Professor Tracy Smart AO writes regular think pieces about COVID-19 .
Early last week I watched the Four Corners program on the Melbourne COVID-19 outbreak. It laid out the flaws in the system, both the pre-existing issues and the many points of failure, that contributed to the outbreak. But amongst this analysis, two quotes stood out for me. The first was Professor Raina McIntyre who, in laying out the case for hard hotel quarantine for overseas returnees, got to the crux of the matter - that we needed it because "We can't rely on everyone to do the right thing". The second was from besieged Victorian Premier Daniel Andrews. As the outbreak spread and he contemplated putting the entire city under Stage 3 restrictions, he made a plea to the public: "The government cannot do this on our own. We need every Victorian to play their part".
My conclusion was that the reason we needed strict quarantine in the first place was because we can't trust people to rise above their own self-interest and do the right thing; we also couldn't trust people to do the right thing in the quarantine situation; and that when we needed the public to play their part in stemming the outbreak they didn't on the whole rise to the challenge. So while there were systemic failures, there is also a fundamental problem with people understanding and behaving in way that benefits the 'greater good'. In other words, the problem is us.
Public health 101 says that in order to control a pandemic, everyone must play an active role in protecting and preserving the health of the public. Its in the name! And yet after a very good start the people of Victoria and many others right across the country have failed at these basics. The question is why? Why is it that, when threatened with a major unfolding disaster, such as last summer's bushfires and the early days of the pandemic, we all respond with an extremely strong sense of community, but now seem to be motivated by self-interest? Are we suffering from "greater good fatigue" or have we reverted to type? I think the answer is that our modern western society has evolved to put too much emphasis on the individual above the collective; the 'me' above the 'we'.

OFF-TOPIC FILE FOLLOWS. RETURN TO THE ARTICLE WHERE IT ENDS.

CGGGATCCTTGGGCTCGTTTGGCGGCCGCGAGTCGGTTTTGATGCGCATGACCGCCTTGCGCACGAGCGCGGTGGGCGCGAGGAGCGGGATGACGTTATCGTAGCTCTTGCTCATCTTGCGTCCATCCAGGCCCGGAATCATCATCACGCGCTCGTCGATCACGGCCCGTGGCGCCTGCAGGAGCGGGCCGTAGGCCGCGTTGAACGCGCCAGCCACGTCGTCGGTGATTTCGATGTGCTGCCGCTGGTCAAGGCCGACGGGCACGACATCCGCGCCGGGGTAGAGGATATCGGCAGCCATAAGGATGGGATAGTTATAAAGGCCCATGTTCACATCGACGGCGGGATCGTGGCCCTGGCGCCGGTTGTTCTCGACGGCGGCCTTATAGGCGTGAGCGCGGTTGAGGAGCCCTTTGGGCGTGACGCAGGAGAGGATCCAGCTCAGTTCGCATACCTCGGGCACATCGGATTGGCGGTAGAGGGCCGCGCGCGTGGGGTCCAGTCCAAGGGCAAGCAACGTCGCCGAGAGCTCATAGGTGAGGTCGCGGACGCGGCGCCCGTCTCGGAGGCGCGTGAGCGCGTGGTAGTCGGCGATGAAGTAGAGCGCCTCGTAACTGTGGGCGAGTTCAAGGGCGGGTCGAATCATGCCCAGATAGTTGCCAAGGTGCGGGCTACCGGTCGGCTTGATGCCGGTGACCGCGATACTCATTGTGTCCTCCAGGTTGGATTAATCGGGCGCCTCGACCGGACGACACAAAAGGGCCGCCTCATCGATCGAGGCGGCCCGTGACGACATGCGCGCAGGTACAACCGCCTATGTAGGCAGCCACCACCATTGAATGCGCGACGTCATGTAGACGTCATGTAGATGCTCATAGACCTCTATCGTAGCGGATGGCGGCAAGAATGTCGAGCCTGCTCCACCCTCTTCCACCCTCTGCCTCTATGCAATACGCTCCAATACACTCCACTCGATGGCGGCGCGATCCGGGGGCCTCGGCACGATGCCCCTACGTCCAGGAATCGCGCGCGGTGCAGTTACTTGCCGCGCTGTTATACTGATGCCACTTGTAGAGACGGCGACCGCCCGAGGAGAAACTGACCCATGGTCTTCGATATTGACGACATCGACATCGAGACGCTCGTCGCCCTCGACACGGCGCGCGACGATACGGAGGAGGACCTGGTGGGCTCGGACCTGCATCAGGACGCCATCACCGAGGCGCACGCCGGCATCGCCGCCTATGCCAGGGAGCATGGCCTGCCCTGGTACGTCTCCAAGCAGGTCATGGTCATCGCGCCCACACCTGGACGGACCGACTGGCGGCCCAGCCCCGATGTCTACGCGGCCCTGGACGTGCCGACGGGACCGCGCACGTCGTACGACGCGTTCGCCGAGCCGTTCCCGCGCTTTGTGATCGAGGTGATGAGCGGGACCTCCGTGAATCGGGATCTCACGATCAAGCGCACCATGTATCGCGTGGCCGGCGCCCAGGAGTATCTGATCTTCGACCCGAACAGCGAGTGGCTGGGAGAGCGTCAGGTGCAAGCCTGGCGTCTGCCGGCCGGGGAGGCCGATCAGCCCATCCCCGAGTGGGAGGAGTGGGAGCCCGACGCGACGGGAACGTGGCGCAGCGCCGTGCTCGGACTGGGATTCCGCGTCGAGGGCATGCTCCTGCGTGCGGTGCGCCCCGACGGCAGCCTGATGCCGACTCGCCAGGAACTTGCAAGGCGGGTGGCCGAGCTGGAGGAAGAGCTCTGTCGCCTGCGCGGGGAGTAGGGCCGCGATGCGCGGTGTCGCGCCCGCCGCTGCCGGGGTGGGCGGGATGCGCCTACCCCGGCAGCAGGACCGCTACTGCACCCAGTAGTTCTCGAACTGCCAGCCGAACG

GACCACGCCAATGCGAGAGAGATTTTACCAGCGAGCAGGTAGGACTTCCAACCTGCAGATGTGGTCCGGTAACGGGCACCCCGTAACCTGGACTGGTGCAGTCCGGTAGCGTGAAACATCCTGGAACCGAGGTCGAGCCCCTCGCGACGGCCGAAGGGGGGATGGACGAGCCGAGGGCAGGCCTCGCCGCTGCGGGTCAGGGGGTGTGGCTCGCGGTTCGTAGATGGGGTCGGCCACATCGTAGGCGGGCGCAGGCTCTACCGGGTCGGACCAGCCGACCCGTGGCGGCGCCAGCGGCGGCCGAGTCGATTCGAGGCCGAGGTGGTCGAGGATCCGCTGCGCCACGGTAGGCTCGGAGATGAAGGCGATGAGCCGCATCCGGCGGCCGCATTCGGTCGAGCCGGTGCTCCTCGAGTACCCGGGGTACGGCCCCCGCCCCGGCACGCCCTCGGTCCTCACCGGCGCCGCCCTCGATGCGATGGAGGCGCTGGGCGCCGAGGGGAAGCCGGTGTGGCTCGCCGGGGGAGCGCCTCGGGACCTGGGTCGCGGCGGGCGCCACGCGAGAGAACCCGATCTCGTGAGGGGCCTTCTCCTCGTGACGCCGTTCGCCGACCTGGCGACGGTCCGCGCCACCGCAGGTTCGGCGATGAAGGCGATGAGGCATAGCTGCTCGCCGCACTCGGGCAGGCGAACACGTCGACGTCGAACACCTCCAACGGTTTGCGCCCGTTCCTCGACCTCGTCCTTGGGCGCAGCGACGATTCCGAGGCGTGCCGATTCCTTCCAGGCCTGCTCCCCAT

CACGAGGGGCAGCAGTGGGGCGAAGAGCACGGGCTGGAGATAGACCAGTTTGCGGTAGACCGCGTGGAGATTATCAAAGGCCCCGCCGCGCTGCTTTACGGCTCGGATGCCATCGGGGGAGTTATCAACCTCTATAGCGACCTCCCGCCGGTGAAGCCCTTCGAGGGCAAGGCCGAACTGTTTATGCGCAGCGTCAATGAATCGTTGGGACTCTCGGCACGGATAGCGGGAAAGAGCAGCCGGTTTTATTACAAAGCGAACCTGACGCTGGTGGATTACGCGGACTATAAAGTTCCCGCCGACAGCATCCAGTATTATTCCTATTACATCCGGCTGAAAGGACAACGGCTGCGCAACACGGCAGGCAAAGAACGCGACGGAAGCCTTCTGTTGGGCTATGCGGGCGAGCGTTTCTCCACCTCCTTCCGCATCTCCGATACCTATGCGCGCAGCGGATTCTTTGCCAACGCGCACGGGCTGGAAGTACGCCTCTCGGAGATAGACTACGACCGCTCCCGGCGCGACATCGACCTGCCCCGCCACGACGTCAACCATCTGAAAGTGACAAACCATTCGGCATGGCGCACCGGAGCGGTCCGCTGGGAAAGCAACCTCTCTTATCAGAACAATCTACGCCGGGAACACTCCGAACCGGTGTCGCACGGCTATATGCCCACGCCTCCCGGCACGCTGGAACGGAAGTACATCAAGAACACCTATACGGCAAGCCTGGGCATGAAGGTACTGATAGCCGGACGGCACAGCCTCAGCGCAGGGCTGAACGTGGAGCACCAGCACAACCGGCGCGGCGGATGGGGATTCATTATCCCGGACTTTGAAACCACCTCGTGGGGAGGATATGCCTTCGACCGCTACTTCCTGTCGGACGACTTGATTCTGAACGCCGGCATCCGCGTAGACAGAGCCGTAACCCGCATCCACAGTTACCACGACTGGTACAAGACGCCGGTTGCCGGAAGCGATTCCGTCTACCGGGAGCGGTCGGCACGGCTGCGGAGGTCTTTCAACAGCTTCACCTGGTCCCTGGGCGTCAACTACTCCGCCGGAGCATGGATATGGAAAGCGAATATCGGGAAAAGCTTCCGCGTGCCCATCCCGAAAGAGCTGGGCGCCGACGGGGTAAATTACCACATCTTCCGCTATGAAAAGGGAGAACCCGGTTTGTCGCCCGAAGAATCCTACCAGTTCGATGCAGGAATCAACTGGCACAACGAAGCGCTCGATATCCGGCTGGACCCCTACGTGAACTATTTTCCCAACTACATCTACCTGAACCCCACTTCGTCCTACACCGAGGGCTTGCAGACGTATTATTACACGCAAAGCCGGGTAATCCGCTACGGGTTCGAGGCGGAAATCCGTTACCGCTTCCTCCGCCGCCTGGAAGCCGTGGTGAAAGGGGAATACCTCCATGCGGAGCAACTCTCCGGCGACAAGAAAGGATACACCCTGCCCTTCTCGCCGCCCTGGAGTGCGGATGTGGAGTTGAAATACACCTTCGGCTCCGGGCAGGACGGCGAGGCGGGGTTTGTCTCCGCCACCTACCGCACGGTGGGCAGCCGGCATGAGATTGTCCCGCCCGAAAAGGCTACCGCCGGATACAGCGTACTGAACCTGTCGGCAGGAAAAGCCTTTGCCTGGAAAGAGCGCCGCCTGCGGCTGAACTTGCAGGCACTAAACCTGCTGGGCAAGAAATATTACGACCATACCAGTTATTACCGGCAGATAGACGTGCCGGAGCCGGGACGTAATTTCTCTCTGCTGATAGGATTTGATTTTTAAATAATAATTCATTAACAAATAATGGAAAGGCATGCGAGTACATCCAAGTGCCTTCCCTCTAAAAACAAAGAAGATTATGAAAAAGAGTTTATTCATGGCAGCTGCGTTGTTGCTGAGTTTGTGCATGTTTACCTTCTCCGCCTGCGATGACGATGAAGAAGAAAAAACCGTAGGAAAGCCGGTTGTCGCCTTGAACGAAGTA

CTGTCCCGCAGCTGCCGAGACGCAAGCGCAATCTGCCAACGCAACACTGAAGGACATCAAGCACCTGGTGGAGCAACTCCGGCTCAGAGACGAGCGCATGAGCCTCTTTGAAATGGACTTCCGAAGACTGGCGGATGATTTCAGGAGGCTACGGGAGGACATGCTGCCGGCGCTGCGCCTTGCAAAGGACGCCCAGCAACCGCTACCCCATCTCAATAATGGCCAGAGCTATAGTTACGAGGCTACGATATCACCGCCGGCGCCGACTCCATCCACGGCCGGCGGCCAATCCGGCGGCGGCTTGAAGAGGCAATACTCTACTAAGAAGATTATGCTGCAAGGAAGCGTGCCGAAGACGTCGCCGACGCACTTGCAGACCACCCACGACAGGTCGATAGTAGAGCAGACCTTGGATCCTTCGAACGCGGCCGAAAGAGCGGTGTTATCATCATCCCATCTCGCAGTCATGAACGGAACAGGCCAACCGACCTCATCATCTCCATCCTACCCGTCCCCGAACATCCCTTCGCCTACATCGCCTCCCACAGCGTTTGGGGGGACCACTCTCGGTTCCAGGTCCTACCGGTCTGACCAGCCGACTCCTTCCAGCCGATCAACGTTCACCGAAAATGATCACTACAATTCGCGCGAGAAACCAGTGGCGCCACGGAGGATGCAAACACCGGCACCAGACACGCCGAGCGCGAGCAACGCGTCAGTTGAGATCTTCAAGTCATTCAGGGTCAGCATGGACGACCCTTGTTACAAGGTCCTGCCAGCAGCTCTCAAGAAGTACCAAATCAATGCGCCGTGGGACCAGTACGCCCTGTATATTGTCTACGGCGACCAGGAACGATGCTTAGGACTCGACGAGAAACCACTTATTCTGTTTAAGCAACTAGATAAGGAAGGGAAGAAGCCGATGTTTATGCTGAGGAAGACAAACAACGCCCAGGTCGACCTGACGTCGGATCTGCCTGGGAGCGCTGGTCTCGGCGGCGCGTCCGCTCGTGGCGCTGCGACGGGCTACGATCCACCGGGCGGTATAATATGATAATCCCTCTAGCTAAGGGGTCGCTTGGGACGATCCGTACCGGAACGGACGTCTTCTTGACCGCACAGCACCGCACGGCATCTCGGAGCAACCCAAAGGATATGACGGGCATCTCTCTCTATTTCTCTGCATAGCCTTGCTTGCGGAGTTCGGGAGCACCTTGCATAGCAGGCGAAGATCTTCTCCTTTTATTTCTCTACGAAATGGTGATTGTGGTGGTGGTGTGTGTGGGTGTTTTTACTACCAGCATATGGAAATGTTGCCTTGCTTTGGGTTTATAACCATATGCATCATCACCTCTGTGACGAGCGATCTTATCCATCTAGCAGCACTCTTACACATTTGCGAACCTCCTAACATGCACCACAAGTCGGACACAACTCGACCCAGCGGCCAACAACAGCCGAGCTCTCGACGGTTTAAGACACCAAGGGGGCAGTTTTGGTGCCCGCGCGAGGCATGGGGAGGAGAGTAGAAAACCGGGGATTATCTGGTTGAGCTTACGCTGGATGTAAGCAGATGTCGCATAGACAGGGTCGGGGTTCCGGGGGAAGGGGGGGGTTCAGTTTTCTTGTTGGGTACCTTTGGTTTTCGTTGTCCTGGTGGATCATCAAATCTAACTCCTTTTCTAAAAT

It didn't seem like that when I was growing up in a small country town. Here the sense of community was strong and it was the norm to prioritise things that would benefit all. I then entered military service where again it was the expected that we put serving the nation above our own needs. But things have changed across the broader Australian society. We live on the fringes of Asia, where collectivism rules, but we are even more heavily influenced by our more distant neighbours across the Pacific and to the north, where individualism triumphs. Individualism works for many people in good times. After all it's the key to key to 'American exceptionalism' and the 'American Dream'. But even in the best of times it leads to a widening inequality gap and in a public health crisis its an absolute disaster. For evidence, just look at the contrasting performance during the pandemic between most countries in Asia and the US.
To not only survive but thrive in a global pandemic, we need to return to this sense of community. It's not easy to do in such a slow burning crisis but if not now, when? And just how do we harness all that 'greater good' mentality that is on show during an imminent disaster and extend it to get us through this period in history? I think we start with going back to the principles we clung to during the bushfire crisis and in the early days of the pandemic. These are: look after yourself; stay connected with family and friends; help those who need help; support local businesses; put the health NEEDS of the nation above your own individual WANTS; stop looking for someone to blame and the government to tell you what you should do; act responsibility; and above all, be kind. And if we collectively reset our mindset to community over self, we may just end up with a better society in the longer term.
Being a relatively new member of the ANU community, I have been pondering how our culture can empower us to overcome this greater good fatigue. Can we draw from our strengths and sense of purpose as Australia's national University to not only bind together in this time of crisis but to role model for others what a strong community looks like, even though we have been splintered to the four winds for much of this year? Tweaking our strong ANU culture to help us thrive while living in this strange new COVID world is no doubt a great challenge, but one I look forward to working on in the coming months in my new role as Public Health Lead for our new COVID Response Office. But it will take the whole community, both those who have returned to campus and those still working and studying from afar, to effect this change, and I would love to hear your ideas on how we might best do this.
Until next time....